I had the television on this morning. Parenting mistake, or at least, a mistake to do so before I was fully functioning on a Monday morning and ready to field questions about both Pope Benedict and Kate Upton and the role of women in today's society.
A morning news show was the television, and the news of the Pope's surprising resignation grabbed my attention. I was watching the show while waiting for my tween's father to drop her off after her weekend with him. My tween made it home, and I asked her if she knew about the Pope. She didn't, so we sat and watched the news coverage.
My tween was not as impressed as I was with the fact that this was the first pope to resign in approximately 600 years. She did, however, get rather fired up when talking about the conclave to select the next pope, and she is not happy that women cannot be Pope. She wondered aloud when the Catholic Church would recognize that women were equal. Discussion ensued.
As we were talking about the Catholic Church and its view and treatment of women, the television was still on in the background. The news reader shifted from the latest out of the Vatican to the fact that model Kate Upton has scored the Sports Illustrated swimsuit issue cover for the second year in a row. The fact that she's the first model to do back to back covers since Tyra Banks in the 1990s was a big news story.
They showed a photo of the cover with Kate Upton wearing a parka, and not much else. Because she's in Antarctica. Of course, makes perfect sense. Well, actually no, and it didn't make sense at all, to me or my tween. Although I confess to thinking that the parka covered her more than most swimsuit issue covers and wasn't much worse than some red carpet dresses. But still, it was a strange shift to go from the Pope to Kate Upton's newsworthy cleavage.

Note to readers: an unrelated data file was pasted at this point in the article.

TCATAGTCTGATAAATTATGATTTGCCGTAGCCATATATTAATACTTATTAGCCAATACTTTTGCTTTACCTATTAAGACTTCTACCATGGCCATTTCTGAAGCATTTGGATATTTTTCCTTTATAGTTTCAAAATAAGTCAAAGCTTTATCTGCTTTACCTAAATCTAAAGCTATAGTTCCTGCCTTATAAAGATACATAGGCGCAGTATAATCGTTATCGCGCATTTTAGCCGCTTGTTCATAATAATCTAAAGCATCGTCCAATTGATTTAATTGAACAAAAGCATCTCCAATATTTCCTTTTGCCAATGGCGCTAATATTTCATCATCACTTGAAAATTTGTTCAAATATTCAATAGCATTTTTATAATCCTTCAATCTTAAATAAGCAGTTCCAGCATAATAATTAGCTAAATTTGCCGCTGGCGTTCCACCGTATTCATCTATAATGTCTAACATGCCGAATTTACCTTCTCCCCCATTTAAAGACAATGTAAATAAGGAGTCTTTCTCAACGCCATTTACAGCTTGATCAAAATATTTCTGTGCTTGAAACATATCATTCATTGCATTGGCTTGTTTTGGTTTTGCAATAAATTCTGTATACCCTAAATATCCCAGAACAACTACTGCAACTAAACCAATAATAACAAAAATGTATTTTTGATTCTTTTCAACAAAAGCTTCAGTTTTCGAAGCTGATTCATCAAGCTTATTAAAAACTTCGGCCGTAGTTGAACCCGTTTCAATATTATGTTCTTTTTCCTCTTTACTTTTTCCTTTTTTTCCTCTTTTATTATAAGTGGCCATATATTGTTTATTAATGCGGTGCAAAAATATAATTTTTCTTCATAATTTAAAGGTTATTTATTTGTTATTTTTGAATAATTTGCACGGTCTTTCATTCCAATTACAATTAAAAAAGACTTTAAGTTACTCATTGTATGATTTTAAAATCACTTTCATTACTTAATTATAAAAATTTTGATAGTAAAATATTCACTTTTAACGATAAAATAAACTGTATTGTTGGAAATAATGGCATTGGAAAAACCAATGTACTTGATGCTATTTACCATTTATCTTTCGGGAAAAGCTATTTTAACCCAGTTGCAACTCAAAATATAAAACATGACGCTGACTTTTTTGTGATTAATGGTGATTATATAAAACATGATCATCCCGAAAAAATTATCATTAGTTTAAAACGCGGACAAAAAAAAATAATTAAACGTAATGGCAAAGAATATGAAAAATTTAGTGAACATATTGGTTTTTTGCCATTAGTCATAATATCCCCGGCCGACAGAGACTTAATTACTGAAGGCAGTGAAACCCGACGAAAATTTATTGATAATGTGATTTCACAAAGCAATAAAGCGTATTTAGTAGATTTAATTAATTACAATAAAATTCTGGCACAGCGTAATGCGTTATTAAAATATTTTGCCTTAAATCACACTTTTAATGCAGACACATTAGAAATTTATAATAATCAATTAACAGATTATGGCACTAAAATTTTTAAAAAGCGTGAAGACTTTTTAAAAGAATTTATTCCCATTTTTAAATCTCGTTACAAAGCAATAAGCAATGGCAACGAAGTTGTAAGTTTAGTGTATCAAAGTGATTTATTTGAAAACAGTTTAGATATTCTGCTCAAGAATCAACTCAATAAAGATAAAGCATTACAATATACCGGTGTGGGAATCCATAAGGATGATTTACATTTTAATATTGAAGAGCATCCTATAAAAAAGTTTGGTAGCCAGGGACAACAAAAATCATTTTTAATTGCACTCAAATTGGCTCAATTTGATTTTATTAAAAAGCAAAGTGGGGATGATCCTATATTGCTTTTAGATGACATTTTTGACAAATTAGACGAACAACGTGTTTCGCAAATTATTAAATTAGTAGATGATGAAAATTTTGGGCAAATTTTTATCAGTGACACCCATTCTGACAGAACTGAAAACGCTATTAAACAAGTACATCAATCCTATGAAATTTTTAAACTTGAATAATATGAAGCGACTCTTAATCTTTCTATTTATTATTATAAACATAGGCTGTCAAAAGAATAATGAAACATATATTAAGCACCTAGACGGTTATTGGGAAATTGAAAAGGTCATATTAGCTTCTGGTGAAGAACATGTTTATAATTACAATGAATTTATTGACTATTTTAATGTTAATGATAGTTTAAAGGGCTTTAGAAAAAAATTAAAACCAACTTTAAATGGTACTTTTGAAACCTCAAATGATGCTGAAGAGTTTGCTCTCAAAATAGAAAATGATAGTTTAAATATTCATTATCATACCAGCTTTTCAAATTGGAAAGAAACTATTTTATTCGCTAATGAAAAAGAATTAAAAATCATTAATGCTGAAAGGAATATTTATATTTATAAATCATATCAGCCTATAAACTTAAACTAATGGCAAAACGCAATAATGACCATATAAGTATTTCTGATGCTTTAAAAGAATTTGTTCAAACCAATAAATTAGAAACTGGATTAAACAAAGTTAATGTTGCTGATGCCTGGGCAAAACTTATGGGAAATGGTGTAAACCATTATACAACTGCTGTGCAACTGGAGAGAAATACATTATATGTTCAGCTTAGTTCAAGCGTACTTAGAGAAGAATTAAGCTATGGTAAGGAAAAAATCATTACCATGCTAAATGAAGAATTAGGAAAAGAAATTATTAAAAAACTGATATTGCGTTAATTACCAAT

More discussion ensued, about photos shoots on glaciers and what is appropriate for women to wear, or not wear. I am aware of the issues of how the media portrays women, but I was a bit taken aback with the amount of processing she was doing at 7:02 a.m.
If you asked me last night if I was ready to discuss Pope Benedict's resignation, Kate Upton's swimsuit cover and my tween's view of women in society at 7 a.m. this morning, I would've replied, "no" and thought you were crazy.
But that's precisely what happened. I'm glad I was there to remind her that she is smart and capable and equal and deserving of respect and what I think that means, be it in terms of religion or sexuality. I just didn't think of that as a message that I needed to deliver at the start of the week.
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Prior post: Museum of Science and Industry Chicago: A learning experience for me and my tween